I’m a sucker for academy settings, and I’d been hearing great things about Naomi Novik for a long time, so when A Deadly Education debuted this fall, putting my name on the library wait list was an easy decision, and ultimately a rewarding one.
A Deadly Education is very clearly a post-Harry Potter magic school novel, from the British setting to the moving staircases to the school trying to kill you. But it’s not just rehash of popular tropes—Novik writes for an older audience in a way that really leans into the dark side of school. In Harry Potter, having deadly threats around every turn and no teachers around to help was a plot hole to get the story going. In A Deadly Education, it’s the entire plot.
Our heroine, El (short for Galadriel), is a magic user in a world where magic-users are particularly tasty snacks for terrifying beasts of various sorts. So she’s thrown into a heavily warded magic school with a bunch of other kids her age, allegedly because it’s the safest place for her. It’s not especially safe. And, bring raised by a hippie single mother in a yurt in the Welsh countryside, she doesn’t have the connections of the kids coming from the privileged magical enclaves and is forced to mostly go it alone, regardless of the dangers.
The story is told in first-person from El’s perspective, with a stream-of-consciousness that mixes background on her world, her battles with monsters, and her social troubles, stemming from the haughty cliquishness of other students and her own prickliness. Then there’s the prophecy that El is destined to become a powerful dark sorceress, which she’s trying to resist, and her repeated encounters with Orion, the enclave kid who insists on saving everybody else’s lives, whether they needed saving or not.
The result is a gripping story that’s hard to put down, even if I’m not sure how much of it would stand up to closer scrutiny. El’s world-weary and sarcastic voice makes it easy to immerse in the narrative, even when she’s just infodumping (between this, Murderbot, and Chasing Graves, I’m beginning to think that first-person narration from cynical, sarcastic protagonists is just my thing). And the monster attacks sprinkled throughout give the narrative a good mix of world-building, character exploration, and action. El’s internal struggle against her darker impulses, social struggles in and unjust and unfriendly world, and physical fights for survival all alternate taking center stage, and they’re all fascinating storylines.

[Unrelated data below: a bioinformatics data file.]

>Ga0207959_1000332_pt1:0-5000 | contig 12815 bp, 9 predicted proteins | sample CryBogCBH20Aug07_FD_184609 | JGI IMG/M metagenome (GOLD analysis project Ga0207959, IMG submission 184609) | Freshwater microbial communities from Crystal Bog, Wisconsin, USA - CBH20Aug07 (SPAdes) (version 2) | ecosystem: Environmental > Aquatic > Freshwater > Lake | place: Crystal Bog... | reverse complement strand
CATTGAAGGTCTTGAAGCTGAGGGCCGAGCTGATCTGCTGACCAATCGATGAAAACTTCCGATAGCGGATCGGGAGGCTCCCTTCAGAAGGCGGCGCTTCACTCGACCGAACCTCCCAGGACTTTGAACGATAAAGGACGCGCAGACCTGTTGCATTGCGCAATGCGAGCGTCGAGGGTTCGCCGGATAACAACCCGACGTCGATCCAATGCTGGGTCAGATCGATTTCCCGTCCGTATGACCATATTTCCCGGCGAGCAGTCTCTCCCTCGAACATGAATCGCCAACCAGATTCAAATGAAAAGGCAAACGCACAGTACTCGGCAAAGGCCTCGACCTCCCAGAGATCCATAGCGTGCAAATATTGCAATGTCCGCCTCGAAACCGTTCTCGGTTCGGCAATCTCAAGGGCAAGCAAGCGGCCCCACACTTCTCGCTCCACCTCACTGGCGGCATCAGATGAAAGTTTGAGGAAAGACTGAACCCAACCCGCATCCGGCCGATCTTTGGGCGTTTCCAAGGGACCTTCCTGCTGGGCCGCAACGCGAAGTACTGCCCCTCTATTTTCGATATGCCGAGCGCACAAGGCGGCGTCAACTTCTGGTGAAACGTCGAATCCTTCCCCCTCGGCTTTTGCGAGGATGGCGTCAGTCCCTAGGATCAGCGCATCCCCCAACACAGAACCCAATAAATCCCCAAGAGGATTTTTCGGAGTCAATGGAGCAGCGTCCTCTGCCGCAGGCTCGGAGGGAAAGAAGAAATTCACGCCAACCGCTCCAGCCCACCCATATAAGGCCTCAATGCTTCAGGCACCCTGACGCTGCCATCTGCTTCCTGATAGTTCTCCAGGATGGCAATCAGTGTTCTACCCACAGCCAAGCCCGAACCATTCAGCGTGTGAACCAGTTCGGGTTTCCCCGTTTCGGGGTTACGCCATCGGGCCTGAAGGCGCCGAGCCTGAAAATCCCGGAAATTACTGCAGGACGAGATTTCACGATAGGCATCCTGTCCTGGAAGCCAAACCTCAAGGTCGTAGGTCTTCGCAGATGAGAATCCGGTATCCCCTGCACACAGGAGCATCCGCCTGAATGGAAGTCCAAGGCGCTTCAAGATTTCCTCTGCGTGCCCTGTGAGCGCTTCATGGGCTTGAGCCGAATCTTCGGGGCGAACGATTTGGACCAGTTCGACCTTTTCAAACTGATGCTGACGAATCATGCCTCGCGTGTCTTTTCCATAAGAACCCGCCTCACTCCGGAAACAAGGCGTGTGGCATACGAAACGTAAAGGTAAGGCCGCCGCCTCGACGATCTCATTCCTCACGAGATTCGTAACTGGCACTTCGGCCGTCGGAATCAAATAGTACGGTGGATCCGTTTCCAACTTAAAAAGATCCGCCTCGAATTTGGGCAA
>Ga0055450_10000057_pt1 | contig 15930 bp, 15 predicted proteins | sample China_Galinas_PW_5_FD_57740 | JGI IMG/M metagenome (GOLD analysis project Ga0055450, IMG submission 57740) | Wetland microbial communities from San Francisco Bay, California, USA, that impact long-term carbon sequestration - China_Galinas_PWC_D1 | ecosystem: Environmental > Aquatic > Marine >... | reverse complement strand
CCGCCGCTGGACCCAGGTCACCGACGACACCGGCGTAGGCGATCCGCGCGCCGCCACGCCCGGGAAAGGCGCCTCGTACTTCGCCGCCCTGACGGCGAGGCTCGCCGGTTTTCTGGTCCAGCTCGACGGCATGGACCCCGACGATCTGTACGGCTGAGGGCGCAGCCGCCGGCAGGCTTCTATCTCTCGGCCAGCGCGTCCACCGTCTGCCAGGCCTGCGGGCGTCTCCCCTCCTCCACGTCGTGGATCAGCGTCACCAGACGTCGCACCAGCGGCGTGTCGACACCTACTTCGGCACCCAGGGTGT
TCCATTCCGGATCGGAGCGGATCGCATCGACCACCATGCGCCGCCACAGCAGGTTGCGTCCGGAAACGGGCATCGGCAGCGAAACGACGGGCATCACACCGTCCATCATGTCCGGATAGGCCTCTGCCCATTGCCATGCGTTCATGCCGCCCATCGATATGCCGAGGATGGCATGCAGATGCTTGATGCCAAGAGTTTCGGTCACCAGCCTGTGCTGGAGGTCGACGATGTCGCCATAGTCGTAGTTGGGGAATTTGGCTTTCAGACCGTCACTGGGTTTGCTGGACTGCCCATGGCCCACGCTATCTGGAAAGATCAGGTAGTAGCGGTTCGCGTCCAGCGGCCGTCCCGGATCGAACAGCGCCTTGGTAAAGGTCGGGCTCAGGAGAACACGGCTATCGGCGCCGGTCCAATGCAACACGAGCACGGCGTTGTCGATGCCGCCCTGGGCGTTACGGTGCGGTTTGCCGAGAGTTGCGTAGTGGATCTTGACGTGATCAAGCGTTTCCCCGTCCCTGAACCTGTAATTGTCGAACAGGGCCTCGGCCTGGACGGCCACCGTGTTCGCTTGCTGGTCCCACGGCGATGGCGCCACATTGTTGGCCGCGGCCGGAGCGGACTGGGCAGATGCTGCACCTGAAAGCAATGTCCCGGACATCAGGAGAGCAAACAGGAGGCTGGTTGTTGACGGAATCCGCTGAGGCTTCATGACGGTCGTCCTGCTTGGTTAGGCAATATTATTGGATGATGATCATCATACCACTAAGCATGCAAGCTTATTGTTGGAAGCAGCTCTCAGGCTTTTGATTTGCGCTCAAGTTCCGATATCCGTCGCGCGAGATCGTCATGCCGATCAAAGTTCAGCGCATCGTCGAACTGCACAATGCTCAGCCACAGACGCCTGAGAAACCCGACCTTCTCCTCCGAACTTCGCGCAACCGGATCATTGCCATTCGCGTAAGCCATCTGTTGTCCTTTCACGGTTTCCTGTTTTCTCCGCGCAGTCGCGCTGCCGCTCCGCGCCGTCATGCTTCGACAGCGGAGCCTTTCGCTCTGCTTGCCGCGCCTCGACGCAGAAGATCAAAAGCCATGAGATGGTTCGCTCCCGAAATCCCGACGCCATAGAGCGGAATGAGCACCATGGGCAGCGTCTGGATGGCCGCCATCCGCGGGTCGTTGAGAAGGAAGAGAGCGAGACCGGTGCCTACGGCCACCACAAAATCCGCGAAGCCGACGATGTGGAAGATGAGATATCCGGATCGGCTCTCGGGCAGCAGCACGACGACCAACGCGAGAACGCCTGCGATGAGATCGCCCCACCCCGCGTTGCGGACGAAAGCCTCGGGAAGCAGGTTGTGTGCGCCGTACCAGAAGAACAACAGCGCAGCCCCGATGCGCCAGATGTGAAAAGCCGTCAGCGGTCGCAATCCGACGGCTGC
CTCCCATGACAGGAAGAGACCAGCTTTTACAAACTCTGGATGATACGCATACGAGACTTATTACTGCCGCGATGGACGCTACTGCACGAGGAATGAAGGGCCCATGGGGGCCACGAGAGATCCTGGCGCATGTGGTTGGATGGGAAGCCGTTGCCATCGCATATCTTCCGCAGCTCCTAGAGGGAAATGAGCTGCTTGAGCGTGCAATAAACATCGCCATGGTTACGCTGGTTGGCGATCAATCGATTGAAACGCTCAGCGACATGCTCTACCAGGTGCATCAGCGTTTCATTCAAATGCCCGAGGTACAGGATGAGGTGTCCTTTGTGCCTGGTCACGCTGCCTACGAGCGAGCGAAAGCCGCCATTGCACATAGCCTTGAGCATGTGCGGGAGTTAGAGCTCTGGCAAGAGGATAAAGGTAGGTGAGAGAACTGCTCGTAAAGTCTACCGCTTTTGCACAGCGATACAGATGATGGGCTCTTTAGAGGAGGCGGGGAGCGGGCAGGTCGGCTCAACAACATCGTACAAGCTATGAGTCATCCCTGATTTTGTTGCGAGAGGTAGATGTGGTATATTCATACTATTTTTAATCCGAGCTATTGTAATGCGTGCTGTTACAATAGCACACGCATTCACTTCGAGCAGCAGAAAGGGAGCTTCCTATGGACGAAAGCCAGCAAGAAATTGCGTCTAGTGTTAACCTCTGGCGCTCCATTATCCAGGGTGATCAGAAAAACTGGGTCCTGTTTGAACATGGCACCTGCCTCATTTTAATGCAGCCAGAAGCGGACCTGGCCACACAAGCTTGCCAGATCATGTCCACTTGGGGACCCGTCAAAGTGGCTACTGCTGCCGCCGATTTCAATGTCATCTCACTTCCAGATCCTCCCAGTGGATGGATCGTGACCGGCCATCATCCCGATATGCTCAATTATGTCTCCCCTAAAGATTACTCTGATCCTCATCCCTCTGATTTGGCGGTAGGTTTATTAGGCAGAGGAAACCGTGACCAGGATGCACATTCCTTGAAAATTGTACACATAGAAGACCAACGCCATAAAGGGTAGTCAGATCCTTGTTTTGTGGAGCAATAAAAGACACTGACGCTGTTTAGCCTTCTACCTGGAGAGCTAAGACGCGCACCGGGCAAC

But, while Novik gives enough justification for the premise to allow for the suspension of disbelief, I didn’t totally buy the parents sending their kids en masse to a school with a fatality rate above 50%. And the widespread ethnic diversity didn’t seem to go any farther than names, languages spoken, and the Scandinavian kids loving salty licorice (though, I mean, fair enough)—plus one insensitive passage for which Novik has apologized and pledged to remove in the next printing. Finally, the book leans on the “this major character is just special” trope even harder than Harry Potter, which is saying something.
And I can talk myself into a lot of it. The genre demands danger and absent parents, and a semi-plausible justification is better than none. We don’t get an in-depth view of many characters except for El, who despite being half-Indian was raised entirely apart from her father’s side of the family, so some shallowness is to be expected (although her sometimes-ally Aadhya gets enough screen time that this explanation doesn’t totally work). And the sequel hook at the end intimates that we’ll learn more about what’s going on with the two unusually powerful characters.
On the whole, it’s a really engaging and promising start to the series, with a generally self-contained storyline and a satisfying ending, albeit with a sequel hook that may make you upset about the six-month wait for book two. I’m not sure everything works perfectly, but I enjoyed the read and definitely want to check out the sequel.
Recommended if you like: magic schools, prickly, sarcastic protagonists.
Overall rating: 15 of Tar Vol’s 20. Four stars on Goodreads.